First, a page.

Artists and Empiricists

This is a cross-post from Ezra Klein’s blog, where Austin and I are guest-blogging this week.

For better or for worse, when I hear people using the phrase “the art of medicine”, I hear an excuse for doing whatever you like. Personally, I’d prefer a little more science and a little less art

Since reading Atul Gawande’s graduation address this weekend, I’ve been thinking about it far too much. That’s partly because I’m jealous of how talented he is, and partly because I don’t think his point can be emphasized strongly enough. He suggested that, when it comes to physicians, we need fewer cowboys and more pit crews. In other words, we as physicians imagine ourselves as heroes working individually, instead of as part of a team, perhaps in a more supporting role.

I think there’s something to this, but it’s only a part of it. We in medicine are obsessed with the new. Whether it’s the latest drug, the newest procedure, or the latest homeopathic cure, we are sure that the thing that’s going to make everything better is just around the corner. This focus, however, means that we spend too little time fixing what we already have.

Take asthma. It’s not like we don’t know how to care for it; we’ve known for quite some time. There are guidelines and evidence, and it’s all there for anyone who wants it. The medicines we’ve used for asthma aren’t new either. Yet, things have not improved:

There is evidence that applying guidelines in clinical practice has not been highly successful. Certainly, examination of available data do not support a positive impact for improving asthma outcomes in the U.S pediatric population at large. Neither hospitalizations, emergency department visits, nor deaths have decreased in children since the inception of the Guidelines in 1991. Because younger children, particularly, have had the highest rate of hospitalization for asthma, and asthma most frequently has its onset during the early years, these data indicate that this 16-year effort to improve asthma outcome in children has thus far been ineffective.

We don’t follow directions. It’s not that we don’t know what to do. It’s that we don’t do it consistently.

Another passion of mine is ADHD. Despite progress in our assessment, diagnosis, and treatment of children with ADHD, researchers have documented wide variations in clinicians’ practices for children suspected of having ADHD. A 1999 national survey of pediatricians and family physicians found that, although about 60% of doctors used formal diagnostic criteria, less than 30% used criteria consistent with the DSM-IV. Another study found that that less than 40% of children suspected of having ADHD were formally assessed with behavioral questionnaires, and DSM-IV criteria were used in less than 40% of cases.  Most importantly, despite strong empirical evidence documenting the benefits of medication use, wide variation was seen in the amount of medications prescribed.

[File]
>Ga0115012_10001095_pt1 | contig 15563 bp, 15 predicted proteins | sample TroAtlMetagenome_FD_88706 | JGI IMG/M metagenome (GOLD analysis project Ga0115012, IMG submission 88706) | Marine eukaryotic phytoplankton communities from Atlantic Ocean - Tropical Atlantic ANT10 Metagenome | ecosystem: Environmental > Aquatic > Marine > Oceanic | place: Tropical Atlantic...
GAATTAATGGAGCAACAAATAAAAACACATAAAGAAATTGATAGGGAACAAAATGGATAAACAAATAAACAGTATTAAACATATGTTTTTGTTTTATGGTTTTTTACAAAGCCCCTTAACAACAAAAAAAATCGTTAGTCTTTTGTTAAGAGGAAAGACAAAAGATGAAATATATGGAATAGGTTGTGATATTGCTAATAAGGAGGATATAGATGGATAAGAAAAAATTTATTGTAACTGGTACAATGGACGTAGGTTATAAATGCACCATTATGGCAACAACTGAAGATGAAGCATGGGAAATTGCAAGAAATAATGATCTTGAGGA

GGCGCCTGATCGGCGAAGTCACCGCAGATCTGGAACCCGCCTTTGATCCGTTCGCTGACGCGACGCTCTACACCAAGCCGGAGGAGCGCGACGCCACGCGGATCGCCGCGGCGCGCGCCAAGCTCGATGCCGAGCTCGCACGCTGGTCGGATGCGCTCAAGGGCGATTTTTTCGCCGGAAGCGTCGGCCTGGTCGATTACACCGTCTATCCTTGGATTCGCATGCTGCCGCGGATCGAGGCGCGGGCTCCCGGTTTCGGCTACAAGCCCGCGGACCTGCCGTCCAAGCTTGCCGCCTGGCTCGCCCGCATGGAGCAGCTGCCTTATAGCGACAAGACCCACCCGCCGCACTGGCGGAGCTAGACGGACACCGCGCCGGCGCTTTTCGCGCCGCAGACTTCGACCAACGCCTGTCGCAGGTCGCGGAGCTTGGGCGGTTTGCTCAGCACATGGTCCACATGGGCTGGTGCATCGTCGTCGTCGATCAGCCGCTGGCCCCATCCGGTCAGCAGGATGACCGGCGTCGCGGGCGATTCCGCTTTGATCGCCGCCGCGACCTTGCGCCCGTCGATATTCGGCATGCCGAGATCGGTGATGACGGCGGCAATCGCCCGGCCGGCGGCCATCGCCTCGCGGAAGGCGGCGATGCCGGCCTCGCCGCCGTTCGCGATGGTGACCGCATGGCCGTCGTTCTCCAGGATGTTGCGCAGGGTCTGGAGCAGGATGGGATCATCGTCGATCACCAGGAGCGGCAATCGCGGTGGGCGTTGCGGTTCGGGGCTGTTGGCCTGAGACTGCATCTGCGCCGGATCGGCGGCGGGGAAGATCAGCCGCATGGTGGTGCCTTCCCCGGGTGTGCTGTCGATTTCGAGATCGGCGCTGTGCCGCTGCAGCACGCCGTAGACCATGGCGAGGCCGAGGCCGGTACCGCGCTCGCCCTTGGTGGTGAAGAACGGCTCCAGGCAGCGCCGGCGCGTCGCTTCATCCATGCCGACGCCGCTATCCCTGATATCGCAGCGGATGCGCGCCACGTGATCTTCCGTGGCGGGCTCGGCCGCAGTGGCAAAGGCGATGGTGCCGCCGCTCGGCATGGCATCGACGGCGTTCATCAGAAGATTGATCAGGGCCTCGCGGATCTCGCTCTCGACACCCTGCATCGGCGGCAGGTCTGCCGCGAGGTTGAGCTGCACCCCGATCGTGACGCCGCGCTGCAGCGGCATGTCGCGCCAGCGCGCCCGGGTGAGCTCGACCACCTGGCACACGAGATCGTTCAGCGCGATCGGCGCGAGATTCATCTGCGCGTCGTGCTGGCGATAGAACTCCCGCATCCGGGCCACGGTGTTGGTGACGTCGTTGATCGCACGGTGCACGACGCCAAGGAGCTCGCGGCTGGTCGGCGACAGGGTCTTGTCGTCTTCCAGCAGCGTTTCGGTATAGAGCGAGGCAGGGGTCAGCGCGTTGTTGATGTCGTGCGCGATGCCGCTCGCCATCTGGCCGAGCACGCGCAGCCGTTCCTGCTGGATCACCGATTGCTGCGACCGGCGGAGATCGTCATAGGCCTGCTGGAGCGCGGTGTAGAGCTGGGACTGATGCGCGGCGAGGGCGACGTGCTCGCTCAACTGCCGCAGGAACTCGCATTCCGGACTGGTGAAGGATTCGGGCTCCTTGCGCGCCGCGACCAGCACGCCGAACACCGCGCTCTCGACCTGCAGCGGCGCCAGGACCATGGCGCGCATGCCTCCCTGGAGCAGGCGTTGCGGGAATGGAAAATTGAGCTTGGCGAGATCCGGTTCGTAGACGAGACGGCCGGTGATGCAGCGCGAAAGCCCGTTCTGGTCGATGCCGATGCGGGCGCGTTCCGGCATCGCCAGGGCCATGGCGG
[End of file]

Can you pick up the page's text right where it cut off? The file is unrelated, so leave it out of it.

It’s not that we don’t know what to do. It’s that we don’t do it consistently.

Guidelines are meant to decrease practice variation and ensure that assessments and treatments are based on the best available empirical evidence.  Unfortunately, mere publication of practice guidelines does not ensure physician use of or adherence to them.  The survey mentioned above found that 14% of pediatricians and 5% of family physicians in this survey reported adopting a practice guideline for ADHD.

Physicians are often resistant to guidelines because they make them feel unnecessary. They don’t talk about it, but some fear that if a guideline can tell you how to care for a child, you might no longer need a doctor.

We need guidelines, though. We need doctors to learn to practice more consistently, and to use evidence and data. We need them to focus more on implementing what we already know, than in worrying about what’s around the corner.

It’s not as sexy nor as exciting as what you might see on TV, but it’s far more likely to do more for more people than almost anything else you can think of.

We don’t just need fewer cowboys and more pit crews. We need fewer artists and more empiricists.


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